Man Killed by Exposure While Sleepwalking
HAYWARD, Wis. (AP) -- Severe cold blamed for a death in northern Wisconsin is only expected to get more frigid, producing wind chills down to 40 or 50 below zero in the far north, before a warmup starts this weekend.
It won't be a great deal better in southern Wisconsin. The National Weather Service said the daytime high in Milwaukee on Thursday could be minus 1 with wind chills between minus 20 and minus 30.
Flesh can freeze in 10 minutes when the wind chill is 40 below or colder, the weather service noted.
The cold claimed a victim in Sawyer County, where a 51-year-old sleepwalker died from exposure after wandering from his rural Hayward home early Tuesday.
Chief Deputy Tim Zeigle of the Sawyer County Sheriff's Department said the man was found about 190 yards from his house. His son, who reported him missing late Tuesday morning, said the man was prone to sleepwalking.
Deputies followed tracks of his bare feet in the snow to find him.
"He had been in bed and walked outside. He had on very few clothes," said Zeigle, who declined to release the man's name until relatives had been notified.
The temperature in Hayward plunged to 16 below zero Tuesday morning, the weather service said.
Dave Anderson, 66, who lives outside the city, said his thermometer dipped to minus 22.
"It's winter. What the heck? There's not much you can do about it," he said.
To the south, the Greater Milwaukee Foundation announced it is making grants totaling $180,000 to 13 homeless shelters, just as their resources have been stretched to the breaking point by the economy and a severe winter.
Cindy Krahenbuhl, executive director of Guest House of Milwaukee, said the timing was perfect because the money will help meet people's needs for shelter, clothing and food during the bitter stretch of weather.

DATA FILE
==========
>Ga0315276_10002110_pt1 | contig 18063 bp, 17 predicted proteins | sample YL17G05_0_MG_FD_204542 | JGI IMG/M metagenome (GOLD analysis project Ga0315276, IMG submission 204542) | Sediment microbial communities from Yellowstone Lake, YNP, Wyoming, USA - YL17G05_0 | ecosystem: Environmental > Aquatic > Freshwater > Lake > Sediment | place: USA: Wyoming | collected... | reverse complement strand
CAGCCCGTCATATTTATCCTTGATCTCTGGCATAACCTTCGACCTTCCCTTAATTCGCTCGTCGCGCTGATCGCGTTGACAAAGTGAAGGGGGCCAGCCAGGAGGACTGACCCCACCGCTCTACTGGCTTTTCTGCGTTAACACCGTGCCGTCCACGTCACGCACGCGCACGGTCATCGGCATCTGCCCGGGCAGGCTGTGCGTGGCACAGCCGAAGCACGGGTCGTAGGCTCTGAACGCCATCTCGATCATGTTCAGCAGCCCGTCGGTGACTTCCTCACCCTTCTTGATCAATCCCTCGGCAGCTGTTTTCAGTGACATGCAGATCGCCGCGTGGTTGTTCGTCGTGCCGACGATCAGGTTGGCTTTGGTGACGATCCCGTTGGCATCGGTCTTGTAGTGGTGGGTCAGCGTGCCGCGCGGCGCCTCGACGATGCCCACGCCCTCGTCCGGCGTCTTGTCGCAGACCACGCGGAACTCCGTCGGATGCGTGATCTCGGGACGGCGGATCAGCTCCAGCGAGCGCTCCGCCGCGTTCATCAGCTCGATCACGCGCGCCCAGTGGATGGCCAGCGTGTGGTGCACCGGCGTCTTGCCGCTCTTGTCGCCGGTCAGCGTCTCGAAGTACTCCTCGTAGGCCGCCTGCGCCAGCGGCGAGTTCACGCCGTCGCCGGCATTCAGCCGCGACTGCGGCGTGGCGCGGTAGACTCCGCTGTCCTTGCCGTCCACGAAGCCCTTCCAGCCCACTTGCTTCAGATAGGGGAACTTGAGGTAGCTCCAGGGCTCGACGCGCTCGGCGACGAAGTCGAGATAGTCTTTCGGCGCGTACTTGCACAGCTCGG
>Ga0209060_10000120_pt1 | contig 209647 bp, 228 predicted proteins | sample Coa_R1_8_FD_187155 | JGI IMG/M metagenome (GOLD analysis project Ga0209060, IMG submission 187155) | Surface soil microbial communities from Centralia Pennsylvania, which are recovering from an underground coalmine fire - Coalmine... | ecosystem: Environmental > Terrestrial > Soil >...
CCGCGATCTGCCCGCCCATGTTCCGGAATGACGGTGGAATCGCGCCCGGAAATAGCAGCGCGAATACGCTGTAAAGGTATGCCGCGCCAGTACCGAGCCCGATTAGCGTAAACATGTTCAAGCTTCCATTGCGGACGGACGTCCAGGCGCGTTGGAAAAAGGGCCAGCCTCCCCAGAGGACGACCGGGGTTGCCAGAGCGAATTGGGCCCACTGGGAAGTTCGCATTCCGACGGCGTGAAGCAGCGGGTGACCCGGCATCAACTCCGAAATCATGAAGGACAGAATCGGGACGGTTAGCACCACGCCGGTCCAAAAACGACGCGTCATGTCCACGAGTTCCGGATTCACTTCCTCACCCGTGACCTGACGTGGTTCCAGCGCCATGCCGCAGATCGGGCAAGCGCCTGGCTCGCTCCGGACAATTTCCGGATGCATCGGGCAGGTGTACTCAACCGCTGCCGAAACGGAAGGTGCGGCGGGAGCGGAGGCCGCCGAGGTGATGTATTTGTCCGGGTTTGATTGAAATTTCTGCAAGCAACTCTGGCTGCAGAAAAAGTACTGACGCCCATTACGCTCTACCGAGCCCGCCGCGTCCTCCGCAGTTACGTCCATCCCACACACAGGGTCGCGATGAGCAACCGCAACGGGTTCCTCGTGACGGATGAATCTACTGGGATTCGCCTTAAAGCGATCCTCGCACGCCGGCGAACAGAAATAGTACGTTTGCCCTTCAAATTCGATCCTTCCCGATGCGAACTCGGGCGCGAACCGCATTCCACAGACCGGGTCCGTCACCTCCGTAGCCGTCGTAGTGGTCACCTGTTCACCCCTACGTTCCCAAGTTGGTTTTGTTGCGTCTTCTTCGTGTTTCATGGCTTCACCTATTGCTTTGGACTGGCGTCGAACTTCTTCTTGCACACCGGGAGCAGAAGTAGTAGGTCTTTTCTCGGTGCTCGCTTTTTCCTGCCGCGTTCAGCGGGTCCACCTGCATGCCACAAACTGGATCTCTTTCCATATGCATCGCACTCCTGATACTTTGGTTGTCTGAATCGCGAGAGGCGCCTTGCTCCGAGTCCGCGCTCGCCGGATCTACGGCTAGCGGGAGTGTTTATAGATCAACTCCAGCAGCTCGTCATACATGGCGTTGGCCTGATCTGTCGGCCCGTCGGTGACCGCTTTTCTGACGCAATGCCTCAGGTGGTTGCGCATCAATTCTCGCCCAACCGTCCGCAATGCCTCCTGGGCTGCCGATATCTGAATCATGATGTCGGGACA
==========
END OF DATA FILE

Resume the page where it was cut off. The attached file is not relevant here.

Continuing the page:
The falling temperatures have kept towing and auto repair companies across the state busy, as well as public works crews dealing with frozen pipes and water mains.
"We're working basically 24 hours a day with broken mains," said Dave Goldapp with Milwaukee Public Works, adding that more breaks could be expected as temperatures get colder.
Even before the current cold snap, doctors at Mercy Hospital in Janesville had treated two cases of frostbite. Both involved people making bad decisions, Dr. Joseph Mazzei said.
"One was associated with alcohol use. The other was a person making a poor decision to take a very long, unnecessary walk in cold weather, not prepared and without proper clothing," Mazzei said. "So check weather conditions, limit time outside and make sure that if your clothes become wet to change into dry and get out of the cold."
Severe frostbite won't heal and may require amputation, the doctor said.
(Copyright 2009 by The Associated Press. All Rights Reserved.)